The One Minutes series so real, so very now is curated by Misha de Ridder. It is intended as an exercise in seeing: to look, to look again and to look anew. Perception is the point of departure for a series of experiments in video within the constraint of one minute.
An open call was preceded by a workshop with students of Gerrit Rietveld Academy in Amsterdam in order the investigate the nature of the real and now and set perimeters for the series. The workshop concluded with an artists' statement
The realm of 'pure perception'
“Perceptual reality is not objective since it is already framed (by the very act of looking), but it is also not subjective as it is not yet categorised (no meaning has been attached to it yet). It is more like a sort of state than actual reality. This state we will call ‘pure perception’, which is thus inherently open for interpretation. It coincides with the medium.
In art making, to stay in the realm of ‘pure perception’ means the work of art, for the viewer, should be as open for interpretation as possible.
The artist should stay within this ambiguous zone which you cannot fully grasp, since it is here where we seem to connect with or relate to the world as unknown given. (Regardless if this reality actually exists in the world or ‘in the mind’).
The camera, here understood as 'looking machine', is ideally suited for working in this realm of the ‘pure perception’.
This is because the 'machine reality' is neither the reality before interpretation (the camera reality is already framed and transformation has already started), nor is there interpretation since the camera is not conscious, it is not a subject, it has no brain.
The artist working with photography and film who aims to work in the realm of ‘pure perception’ should ‘go with’ the output of the camera (working in a level of concentration where thought is virtually absent). And subsequently present it intuitively (abstain from attaching meaning, so far this is actually possible) in such a way that the final work is true to the realm of ‘pure perception’.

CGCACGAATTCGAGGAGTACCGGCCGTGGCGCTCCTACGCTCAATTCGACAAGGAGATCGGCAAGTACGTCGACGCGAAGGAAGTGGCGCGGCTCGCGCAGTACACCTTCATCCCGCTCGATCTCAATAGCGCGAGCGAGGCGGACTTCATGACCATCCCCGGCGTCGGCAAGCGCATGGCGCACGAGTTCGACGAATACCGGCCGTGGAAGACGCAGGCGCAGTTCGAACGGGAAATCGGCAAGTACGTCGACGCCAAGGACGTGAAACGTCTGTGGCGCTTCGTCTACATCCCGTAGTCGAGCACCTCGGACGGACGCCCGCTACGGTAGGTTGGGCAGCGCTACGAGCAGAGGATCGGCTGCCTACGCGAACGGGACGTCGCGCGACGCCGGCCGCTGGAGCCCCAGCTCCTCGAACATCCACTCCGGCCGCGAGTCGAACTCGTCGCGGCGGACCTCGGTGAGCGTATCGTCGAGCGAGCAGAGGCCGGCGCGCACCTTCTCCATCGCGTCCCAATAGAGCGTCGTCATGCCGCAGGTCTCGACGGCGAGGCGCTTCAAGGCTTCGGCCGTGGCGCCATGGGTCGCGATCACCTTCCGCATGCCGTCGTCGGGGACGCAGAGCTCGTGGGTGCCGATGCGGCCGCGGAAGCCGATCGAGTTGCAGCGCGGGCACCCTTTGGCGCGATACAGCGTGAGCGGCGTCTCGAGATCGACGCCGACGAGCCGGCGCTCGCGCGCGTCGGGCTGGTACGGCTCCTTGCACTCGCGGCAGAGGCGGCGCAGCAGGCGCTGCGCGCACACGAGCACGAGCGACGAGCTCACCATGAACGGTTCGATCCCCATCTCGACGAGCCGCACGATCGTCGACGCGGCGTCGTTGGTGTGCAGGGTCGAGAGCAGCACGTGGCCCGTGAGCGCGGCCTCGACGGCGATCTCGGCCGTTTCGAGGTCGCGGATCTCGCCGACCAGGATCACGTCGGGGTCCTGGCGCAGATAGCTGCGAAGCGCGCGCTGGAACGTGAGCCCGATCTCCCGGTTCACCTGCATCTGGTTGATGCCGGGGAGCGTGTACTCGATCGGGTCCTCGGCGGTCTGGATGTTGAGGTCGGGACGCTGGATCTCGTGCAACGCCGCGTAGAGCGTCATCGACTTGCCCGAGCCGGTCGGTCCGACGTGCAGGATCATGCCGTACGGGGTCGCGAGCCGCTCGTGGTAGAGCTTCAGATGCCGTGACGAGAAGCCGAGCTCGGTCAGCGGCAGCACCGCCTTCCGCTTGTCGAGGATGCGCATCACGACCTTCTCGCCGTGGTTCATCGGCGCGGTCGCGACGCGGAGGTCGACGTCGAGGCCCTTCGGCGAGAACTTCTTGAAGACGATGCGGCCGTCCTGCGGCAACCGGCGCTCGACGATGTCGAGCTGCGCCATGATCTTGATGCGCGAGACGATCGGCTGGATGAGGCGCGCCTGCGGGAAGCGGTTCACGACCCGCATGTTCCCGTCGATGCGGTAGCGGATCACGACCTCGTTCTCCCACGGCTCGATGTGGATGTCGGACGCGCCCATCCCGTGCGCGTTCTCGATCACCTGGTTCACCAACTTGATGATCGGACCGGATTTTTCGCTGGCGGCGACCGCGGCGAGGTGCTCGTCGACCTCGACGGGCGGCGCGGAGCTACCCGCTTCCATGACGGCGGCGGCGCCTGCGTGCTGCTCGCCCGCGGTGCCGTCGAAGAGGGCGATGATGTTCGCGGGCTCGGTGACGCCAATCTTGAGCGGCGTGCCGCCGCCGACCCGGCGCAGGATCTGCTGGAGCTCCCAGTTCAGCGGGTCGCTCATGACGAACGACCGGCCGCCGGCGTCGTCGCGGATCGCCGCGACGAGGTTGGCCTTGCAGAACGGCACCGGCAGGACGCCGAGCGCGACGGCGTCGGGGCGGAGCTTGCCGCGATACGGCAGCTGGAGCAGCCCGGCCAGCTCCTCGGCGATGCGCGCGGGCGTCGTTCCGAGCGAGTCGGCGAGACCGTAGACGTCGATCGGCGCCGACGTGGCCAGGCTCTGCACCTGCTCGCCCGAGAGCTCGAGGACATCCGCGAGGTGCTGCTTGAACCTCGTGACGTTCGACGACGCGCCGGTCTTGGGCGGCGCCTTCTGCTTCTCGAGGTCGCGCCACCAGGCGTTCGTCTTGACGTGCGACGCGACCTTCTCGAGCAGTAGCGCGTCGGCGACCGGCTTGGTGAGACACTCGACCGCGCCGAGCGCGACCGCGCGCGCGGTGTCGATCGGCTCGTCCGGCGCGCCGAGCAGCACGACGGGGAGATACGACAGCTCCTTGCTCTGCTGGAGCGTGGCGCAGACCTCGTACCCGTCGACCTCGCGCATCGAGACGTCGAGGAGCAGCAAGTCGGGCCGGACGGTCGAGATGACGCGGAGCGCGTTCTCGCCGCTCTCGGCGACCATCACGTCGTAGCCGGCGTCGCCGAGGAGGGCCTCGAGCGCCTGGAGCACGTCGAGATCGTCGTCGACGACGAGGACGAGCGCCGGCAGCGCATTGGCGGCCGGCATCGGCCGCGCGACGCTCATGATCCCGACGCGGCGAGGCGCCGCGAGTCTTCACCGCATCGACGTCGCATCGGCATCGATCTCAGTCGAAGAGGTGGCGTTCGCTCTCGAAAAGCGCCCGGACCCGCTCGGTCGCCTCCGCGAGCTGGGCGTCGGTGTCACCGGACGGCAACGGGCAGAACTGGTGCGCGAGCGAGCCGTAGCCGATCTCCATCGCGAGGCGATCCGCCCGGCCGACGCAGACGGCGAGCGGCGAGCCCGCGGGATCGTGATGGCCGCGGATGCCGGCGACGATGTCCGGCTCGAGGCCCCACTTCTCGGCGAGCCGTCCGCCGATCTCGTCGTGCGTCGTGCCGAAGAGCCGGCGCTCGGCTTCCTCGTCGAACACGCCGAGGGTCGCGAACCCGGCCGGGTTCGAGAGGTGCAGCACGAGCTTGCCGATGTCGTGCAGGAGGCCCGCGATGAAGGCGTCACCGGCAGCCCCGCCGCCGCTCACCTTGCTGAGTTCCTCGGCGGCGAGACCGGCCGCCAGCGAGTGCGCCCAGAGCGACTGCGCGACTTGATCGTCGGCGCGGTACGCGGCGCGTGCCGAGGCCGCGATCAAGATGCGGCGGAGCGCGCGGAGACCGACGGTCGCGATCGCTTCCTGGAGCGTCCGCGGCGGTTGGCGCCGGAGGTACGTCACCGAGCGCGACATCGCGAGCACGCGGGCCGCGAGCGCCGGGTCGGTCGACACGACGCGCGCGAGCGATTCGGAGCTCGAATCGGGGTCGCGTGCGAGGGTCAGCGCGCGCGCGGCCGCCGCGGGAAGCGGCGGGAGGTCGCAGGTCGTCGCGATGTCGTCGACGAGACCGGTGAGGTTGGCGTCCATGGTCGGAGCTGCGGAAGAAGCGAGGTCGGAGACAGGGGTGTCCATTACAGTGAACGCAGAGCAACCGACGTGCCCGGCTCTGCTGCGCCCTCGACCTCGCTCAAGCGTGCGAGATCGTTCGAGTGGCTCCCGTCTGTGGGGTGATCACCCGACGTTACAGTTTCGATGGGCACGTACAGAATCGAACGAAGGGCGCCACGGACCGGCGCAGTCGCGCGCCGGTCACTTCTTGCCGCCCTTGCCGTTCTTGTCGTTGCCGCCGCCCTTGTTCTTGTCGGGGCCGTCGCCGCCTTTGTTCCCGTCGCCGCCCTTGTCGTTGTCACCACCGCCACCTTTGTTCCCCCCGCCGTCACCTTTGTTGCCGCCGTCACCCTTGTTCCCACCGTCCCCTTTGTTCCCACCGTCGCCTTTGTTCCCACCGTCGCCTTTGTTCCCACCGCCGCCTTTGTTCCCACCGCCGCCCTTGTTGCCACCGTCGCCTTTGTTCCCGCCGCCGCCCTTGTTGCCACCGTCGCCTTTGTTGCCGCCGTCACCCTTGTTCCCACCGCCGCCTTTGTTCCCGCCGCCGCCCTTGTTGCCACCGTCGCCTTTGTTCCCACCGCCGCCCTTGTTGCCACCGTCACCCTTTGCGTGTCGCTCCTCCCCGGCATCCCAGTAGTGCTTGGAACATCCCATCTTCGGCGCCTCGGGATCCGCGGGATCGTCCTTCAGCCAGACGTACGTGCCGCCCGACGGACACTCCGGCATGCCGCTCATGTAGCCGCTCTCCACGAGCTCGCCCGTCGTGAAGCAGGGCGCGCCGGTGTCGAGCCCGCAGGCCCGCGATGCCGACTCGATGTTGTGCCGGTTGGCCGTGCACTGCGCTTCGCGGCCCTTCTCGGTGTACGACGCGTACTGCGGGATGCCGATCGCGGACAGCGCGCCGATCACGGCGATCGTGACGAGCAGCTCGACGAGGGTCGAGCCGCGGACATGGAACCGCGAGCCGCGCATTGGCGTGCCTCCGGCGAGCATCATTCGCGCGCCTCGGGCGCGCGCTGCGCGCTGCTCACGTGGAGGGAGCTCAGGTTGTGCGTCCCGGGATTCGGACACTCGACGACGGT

The final work should be as open for interpretation as possible and perhaps even more importantly, it should almost magically incite the viewer to find new meaning the more he looks. (To look, to look again, to look anew).”
Misha de Ridder
Misha de Ridder is a visual artist working mainly with photography and video, based in Amsterdam.
The One Minutes
The One Minutes Foundation produces and distributes one-minute videos from an artistic point of view, offering an international stage for people to create, engage and connect. The One Minutes is active at the forefront of international contemporary art, as well as in education and welfare. It has exhibited at Power Station of Art (China), the National Gallery in Reykjavík (Iceland) and Whitney Museum of American Art in New York (USA), among other venues. Every two months, The One Minutes Foundation puts out a new series of 60-second films that investigate how we perceive and engage with the moving image. Museums and cultural organisations around the world subscribe to the series. Send in your videos and participate in the project!
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